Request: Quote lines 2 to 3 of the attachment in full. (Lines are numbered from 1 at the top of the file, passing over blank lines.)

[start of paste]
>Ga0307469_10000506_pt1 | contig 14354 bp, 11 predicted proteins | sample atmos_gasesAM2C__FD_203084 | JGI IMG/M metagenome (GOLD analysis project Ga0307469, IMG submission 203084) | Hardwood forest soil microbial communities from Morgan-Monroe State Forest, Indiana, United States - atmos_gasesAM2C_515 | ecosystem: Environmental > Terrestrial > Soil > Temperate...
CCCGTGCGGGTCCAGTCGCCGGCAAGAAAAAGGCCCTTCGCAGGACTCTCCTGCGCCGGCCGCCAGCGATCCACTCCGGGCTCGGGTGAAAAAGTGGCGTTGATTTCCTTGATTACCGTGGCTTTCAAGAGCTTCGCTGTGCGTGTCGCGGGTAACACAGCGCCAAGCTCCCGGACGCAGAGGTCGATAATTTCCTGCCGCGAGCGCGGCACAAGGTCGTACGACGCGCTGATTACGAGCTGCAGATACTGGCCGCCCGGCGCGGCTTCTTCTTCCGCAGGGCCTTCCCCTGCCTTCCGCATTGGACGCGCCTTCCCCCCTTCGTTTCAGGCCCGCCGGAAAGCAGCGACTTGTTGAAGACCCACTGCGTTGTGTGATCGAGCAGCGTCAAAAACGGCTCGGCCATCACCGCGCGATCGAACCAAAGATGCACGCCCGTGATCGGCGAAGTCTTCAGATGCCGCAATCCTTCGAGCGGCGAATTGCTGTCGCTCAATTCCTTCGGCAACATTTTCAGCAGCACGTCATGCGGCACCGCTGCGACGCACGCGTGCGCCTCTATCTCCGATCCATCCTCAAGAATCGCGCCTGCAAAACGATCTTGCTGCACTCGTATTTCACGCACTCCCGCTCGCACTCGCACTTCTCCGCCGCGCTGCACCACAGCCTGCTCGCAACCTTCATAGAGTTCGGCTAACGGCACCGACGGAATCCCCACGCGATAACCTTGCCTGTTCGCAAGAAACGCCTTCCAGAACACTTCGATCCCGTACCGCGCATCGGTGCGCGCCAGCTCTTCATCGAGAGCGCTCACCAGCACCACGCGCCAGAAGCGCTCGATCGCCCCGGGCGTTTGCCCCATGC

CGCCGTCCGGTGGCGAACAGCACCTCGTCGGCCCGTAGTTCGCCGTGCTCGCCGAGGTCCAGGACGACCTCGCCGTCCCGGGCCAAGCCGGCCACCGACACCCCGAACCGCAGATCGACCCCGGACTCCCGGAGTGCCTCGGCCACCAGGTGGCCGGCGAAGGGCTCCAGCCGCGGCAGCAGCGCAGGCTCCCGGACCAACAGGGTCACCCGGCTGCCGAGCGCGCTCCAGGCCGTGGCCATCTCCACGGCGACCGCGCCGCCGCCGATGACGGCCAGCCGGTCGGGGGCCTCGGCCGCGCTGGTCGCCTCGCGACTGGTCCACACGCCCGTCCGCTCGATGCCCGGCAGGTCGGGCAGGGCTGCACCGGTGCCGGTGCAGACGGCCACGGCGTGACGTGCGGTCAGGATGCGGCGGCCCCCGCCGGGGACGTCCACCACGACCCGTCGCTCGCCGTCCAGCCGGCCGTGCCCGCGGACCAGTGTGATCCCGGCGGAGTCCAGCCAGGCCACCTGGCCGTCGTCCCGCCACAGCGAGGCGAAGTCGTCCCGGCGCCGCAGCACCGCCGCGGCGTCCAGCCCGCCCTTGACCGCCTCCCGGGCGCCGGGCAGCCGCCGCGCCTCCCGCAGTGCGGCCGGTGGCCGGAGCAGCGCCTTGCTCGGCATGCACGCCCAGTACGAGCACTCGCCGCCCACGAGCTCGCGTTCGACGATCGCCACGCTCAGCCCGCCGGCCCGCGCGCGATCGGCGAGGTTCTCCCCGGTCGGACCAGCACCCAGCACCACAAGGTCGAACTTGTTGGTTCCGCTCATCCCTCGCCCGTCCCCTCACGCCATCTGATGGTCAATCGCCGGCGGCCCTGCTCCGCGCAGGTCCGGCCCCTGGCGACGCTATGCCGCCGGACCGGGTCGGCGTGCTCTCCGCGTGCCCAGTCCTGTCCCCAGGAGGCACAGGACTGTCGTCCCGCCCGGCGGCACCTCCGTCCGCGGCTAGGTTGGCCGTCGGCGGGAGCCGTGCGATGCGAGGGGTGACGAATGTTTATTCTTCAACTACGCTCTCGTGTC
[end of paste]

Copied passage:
CCCGTGCGGGTCCAGTCGCCGGCAAGAAAAAGGCCCTTCGCAGGACTCTCCTGCGCCGGCCGCCAGCGATCCACTCCGGGCTCGGGTGAAAAAGTGGCGTTGATTTCCTTGATTACCGTGGCTTTCAAGAGCTTCGCTGTGCGTGTCGCGGGTAACACAGCGCCAAGCTCCCGGACGCAGAGGTCGATAATTTCCTGCCGCGAGCGCGGCACAAGGTCGTACGACGCGCTGATTACGAGCTGCAGATACTGGCCGCCCGGCGCGGCTTCTTCTTCCGCAGGGCCTTCCCCTGCCTTCCGCATTGGACGCGCCTTCCCCCCTTCGTTTCAGGCCCGCCGGAAAGCAGCGACTTGTTGAAGACCCACTGCGTTGTGTGATCGAGCAGCGTCAAAAACGGCTCGGCCATCACCGCGCGATCGAACCAAAGATGCACGCCCGTGATCGGCGAAGTCTTCAGATGCCGCAATCCTTCGAGCGGCGAATTGCTGTCGCTCAATTCCTTCGGCAACATTTTCAGCAGCACGTCATGCGGCACCGCTGCGACGCACGCGTGCGCCTCTATCTCCGATCCATCCTCAAGAATCGCGCCTGCAAAACGATCTTGCTGCACTCGTATTTCACGCACTCCCGCTCGCACTCGCACTTCTCCGCCGCGCTGCACCACAGCCTGCTCGCAACCTTCATAGAGTTCGGCTAACGGCACCGACGGAATCCCCACGCGATAACCTTGCCTGTTCGCAAGAAACGCCTTCCAGAACACTTCGATCCCGTACCGCGCATCGGTGCGCGCCAGCTCTTCATCGAGAGCGCTCACCAGCACCACGCGCCAGAAGCGCTCGATCGCCCCGGGCGTTTGCCCCATGC

CGCCGTCCGGTGGCGAACAGCACCTCGTCGGCCCGTAGTTCGCCGTGCTCGCCGAGGTCCAGGACGACCTCGCCGTCCCGGGCCAAGCCGGCCACCGACACCCCGAACCGCAGATCGACCCCGGACTCCCGGAGTGCCTCGGCCACCAGGTGGCCGGCGAAGGGCTCCAGCCGCGGCAGCAGCGCAGGCTCCCGGACCAACAGGGTCACCCGGCTGCCGAGCGCGCTCCAGGCCGTGGCCATCTCCACGGCGACCGCGCCGCCGCCGATGACGGCCAGCCGGTCGGGGGCCTCGGCCGCGCTGGTCGCCTCGCGACTGGTCCACACGCCCGTCCGCTCGATGCCCGGCAGGTCGGGCAGGGCTGCACCGGTGCCGGTGCAGACGGCCACGGCGTGACGTGCGGTCAGGATGCGGCGGCCCCCGCCGGGGACGTCCACCACGACCCGTCGCTCGCCGTCCAGCCGGCCGTGCCCGCGGACCAGTGTGATCCCGGCGGAGTCCAGCCAGGCCACCTGGCCGTCGTCCCGCCACAGCGAGGCGAAGTCGTCCCGGCGCCGCAGCACCGCCGCGGCGTCCAGCCCGCCCTTGACCGCCTCCCGGGCGCCGGGCAGCCGCCGCGCCTCCCGCAGTGCGGCCGGTGGCCGGAGCAGCGCCTTGCTCGGCATGCACGCCCAGTACGAGCACTCGCCGCCCACGAGCTCGCGTTCGACGATCGCCACGCTCAGCCCGCCGGCCCGCGCGCGATCGGCGAGGTTCTCCCCGGTCGGACCAGCACCCAGCACCACAAGGTCGAACTTGTTGGTTCCGCTCATCCCTCGCCCGTCCCCTCACGCCATCTGATGGTCAATCGCCGGCGGCCCTGCTCCGCGCAGGTCCGGCCCCTGGCGACGCTATGCCGCCGGACCGGGTCGGCGTGCTCTCCGCGTGCCCAGTCCTGTCCCCAGGAGGCACAGGACTGTCGTCCCGCCCGGCGGCACCTCCGTCCGCGGCTAGGTTGGCCGTCGGCGGGAGCCGTGCGATGCGAGGGGTGACGAATGTTTATTCTTCAACTACGCTCTCGTGTC